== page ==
This is what I love about public relations! On Saturday, Oct. 9, I received the call I’d been waiting for. The CEO of Layne Christensen, my client of 18 years, called to inform me that the company’s drillers had been successful in reaching the 33 miners in Chile, setting the stage for their dramatic rescue a few days later.
He authorized me to start our PR effort, so that night I wrote a news release describing the team effort of Layne Christensen and its Latin American affiliate Geotec Boyles Bros. in successfully drilling the rescue shaft.
We distributed the release internationally through Globe Newswire at noon Sunday, Oct. 10, starting an onslaught of calls and e-mails from media around the world. We heard from news outlets in Singapore, Paris, Canada, the BBC in London and Radio New Zealand. Calls also came from CNN, Fox News, Bloomberg, MSNBC, the Washington Times, and broadcast outlets and newspapers in Atlanta, Detroit, Los Angeles, Kansas City and Denver.
We had to turn down Larry King and Al Roker because of scheduling conflicts, but did arrange interviews on Fox News Network, Anderson Cooper on CNN and many others. One of the drillers, Jeff Hart, almost became a household name.
The CEO, drillers and other team members even accepted an invitation to the White House, receiving official recognition on Oct. 28 from President Obama.
The definition of PR I’ve always liked is: “Doing good things and then telling people about them.” That was certainly true in this case. It was a once-in-a-lifetime opportunity to share good news with a global audience numbering in the hundreds of millions. I’ve loved every minute of it!
Here’s the news release that launched our PR campaign:
Layne Christensen Drillers Reach Trapped Miners in Chile
It’s a Joint Effort of Layne Christensen and Latin American Affiliate Geotec
MISSION WOODS, Kan., Oct. 10, 2010 – “Plan B” worked. Winning the three-way race to reach the 33 miners trapped in Chile since Aug. 5, drillers from Kansas City-based Layne Christensen Co. broke through at 8 a.m. Saturday.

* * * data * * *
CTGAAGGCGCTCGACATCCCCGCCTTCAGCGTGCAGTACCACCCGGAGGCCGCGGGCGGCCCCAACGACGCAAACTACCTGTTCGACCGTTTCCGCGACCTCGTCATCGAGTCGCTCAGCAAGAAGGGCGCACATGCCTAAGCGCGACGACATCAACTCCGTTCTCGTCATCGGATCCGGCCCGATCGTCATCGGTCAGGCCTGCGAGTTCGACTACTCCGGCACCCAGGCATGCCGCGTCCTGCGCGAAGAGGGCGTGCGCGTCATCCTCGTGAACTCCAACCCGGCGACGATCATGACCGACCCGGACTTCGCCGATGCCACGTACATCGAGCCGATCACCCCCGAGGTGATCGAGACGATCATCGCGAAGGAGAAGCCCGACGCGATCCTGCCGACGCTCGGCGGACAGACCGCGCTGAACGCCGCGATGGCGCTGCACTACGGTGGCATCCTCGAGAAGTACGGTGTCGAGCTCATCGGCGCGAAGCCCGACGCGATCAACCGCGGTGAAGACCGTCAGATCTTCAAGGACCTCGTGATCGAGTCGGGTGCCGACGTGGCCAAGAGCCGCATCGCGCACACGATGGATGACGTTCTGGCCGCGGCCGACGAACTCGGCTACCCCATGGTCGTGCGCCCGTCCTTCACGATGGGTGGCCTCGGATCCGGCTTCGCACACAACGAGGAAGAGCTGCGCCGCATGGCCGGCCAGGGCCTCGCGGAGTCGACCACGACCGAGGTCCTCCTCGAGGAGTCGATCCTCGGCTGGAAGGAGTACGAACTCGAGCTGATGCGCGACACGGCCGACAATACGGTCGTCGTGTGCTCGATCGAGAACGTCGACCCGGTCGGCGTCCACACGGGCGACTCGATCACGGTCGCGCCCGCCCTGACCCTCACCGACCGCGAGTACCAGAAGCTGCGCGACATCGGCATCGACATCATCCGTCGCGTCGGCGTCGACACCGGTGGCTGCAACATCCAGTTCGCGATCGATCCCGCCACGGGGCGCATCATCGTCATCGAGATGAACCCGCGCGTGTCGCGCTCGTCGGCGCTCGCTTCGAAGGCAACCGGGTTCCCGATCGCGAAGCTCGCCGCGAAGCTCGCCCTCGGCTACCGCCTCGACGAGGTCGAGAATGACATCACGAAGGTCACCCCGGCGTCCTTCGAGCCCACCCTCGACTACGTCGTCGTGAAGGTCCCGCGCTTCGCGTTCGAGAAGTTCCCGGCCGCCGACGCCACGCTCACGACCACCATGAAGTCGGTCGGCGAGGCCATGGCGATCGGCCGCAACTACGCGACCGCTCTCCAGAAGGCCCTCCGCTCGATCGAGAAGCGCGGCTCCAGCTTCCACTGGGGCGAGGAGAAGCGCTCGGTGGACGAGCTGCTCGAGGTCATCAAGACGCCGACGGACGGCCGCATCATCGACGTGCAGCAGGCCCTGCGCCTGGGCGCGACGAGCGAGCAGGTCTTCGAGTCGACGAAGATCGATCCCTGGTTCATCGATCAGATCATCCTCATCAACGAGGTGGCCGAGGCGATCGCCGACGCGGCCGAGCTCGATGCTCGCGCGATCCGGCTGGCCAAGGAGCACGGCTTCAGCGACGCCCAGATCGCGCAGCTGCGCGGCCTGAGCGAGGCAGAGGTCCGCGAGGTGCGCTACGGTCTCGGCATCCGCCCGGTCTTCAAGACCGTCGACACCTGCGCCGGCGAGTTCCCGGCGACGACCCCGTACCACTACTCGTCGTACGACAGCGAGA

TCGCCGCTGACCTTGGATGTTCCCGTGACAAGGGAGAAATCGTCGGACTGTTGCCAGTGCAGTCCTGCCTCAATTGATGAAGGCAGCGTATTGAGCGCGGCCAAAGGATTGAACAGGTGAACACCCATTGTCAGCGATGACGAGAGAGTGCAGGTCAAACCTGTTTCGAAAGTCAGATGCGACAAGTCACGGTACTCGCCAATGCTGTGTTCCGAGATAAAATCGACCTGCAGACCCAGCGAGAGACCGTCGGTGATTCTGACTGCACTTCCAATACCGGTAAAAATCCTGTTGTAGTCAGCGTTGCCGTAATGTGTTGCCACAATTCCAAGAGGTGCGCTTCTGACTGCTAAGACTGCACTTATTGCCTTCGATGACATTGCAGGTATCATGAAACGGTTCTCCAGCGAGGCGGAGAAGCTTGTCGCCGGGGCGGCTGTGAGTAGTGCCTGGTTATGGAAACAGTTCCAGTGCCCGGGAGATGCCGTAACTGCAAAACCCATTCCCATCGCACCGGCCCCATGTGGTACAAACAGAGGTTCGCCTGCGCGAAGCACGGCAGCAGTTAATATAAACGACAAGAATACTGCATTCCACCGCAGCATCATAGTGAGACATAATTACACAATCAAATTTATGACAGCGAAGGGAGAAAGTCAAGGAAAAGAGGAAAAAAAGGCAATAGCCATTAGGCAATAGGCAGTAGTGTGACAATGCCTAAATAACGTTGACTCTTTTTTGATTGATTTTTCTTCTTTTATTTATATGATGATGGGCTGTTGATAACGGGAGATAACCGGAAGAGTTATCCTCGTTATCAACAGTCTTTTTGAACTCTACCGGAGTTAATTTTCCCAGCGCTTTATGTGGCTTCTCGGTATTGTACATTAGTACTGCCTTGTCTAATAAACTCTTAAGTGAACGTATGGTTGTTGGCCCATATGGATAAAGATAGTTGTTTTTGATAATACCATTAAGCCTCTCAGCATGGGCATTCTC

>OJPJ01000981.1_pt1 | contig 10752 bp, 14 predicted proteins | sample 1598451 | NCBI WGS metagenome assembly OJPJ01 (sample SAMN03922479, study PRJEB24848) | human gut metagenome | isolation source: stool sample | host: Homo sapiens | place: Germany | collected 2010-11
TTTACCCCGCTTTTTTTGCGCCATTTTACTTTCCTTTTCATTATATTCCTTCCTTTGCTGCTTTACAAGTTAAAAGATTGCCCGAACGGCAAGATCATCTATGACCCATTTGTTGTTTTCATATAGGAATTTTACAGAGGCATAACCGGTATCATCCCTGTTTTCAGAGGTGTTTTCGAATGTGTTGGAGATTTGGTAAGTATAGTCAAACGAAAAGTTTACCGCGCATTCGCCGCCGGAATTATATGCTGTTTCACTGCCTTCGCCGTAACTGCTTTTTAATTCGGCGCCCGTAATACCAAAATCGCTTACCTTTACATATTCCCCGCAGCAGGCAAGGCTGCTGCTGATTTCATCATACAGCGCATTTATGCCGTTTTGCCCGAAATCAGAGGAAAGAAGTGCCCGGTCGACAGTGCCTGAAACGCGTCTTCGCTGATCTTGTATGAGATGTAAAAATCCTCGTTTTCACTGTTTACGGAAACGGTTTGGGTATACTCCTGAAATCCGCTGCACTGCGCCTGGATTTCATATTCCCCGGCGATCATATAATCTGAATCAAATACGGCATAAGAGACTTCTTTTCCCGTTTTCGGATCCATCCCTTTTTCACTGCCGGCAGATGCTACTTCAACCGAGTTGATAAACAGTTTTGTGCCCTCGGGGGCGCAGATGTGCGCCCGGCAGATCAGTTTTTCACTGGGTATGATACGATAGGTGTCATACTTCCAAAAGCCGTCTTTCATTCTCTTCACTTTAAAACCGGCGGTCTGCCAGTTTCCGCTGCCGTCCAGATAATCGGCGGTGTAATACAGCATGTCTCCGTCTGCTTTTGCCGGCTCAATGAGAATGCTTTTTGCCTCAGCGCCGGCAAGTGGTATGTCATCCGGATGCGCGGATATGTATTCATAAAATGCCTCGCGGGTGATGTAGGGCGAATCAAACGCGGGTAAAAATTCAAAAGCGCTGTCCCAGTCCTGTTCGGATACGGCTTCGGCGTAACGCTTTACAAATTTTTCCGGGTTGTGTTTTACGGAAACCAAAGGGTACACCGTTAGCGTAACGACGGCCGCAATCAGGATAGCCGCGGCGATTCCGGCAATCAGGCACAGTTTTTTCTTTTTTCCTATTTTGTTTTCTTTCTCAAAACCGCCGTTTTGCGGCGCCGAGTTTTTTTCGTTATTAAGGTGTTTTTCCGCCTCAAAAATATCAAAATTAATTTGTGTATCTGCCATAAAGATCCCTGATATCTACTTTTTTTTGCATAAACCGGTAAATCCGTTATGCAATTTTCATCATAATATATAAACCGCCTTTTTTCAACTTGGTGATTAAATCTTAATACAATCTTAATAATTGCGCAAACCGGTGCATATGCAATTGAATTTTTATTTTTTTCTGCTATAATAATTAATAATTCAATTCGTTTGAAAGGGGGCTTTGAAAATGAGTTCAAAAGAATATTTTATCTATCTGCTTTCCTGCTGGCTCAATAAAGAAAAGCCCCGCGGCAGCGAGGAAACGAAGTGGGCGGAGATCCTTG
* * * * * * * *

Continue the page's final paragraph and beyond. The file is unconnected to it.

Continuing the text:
“This success required the extra special knowledge and skills only our team could provide,” said Dave Singleton, water resource division president for Layne Christensen.
About two weeks after the collapse, Layne’s Latin American affiliate Geotec Boyles Bros. brought in a Schramm T130 tophead drill. Layne also sent in two drillers, Jeff Hart and Matt Staffel, who had been drilling water wells in Afghanistan to support U.S. troops stationed there. Assisting the drillers were two Spanish-speaking drilling helpers, Doug Reeves and Jorgé Herrera, from Layne’s western region in the U.S.
Working as a team, Layne and Geotec drilled a 5-inch hole nearly 2,300 feet, reamed it to 12 inches and finally to 28 inches in diameter – large enough to accommodate the “Phoenix” rescue capsule. A cheer went up as families and rescue workers joined in a celebration when the drill broke through. “I’m on top of the world,” Hart told a TV reporter.
It took the drillers 33 days to reach the 33 miners. “Had Layne and Geotec not been there, it probably would have taken until Christmas for ‘Plan A‘ or ‘Plan C‘ to break through,” Singleton noted. “We cut more than two months from the original estimate.”
“It’s a first for our company to be involved in a rescue effort like this,” added President and CEO Andrew B. Schmitt. “It’s also noteworthy that we’re celebrating our 15th anniversary with our Latin American affiliates,” he said. In 1995 Layne merged with Christensen Boyles Corp. and became the joint-venture partner with the Boytec group of companies in Latin America.
Now in its third century of operations, Layne started in 1882 as a water-well drilling company in the Badlands of South Dakota. Headquartered in Mission Woods, Kan., a Kansas City suburb, the Nasdaq-traded company operates worldwide, providing products and services for the water, mineral, construction and energy markets.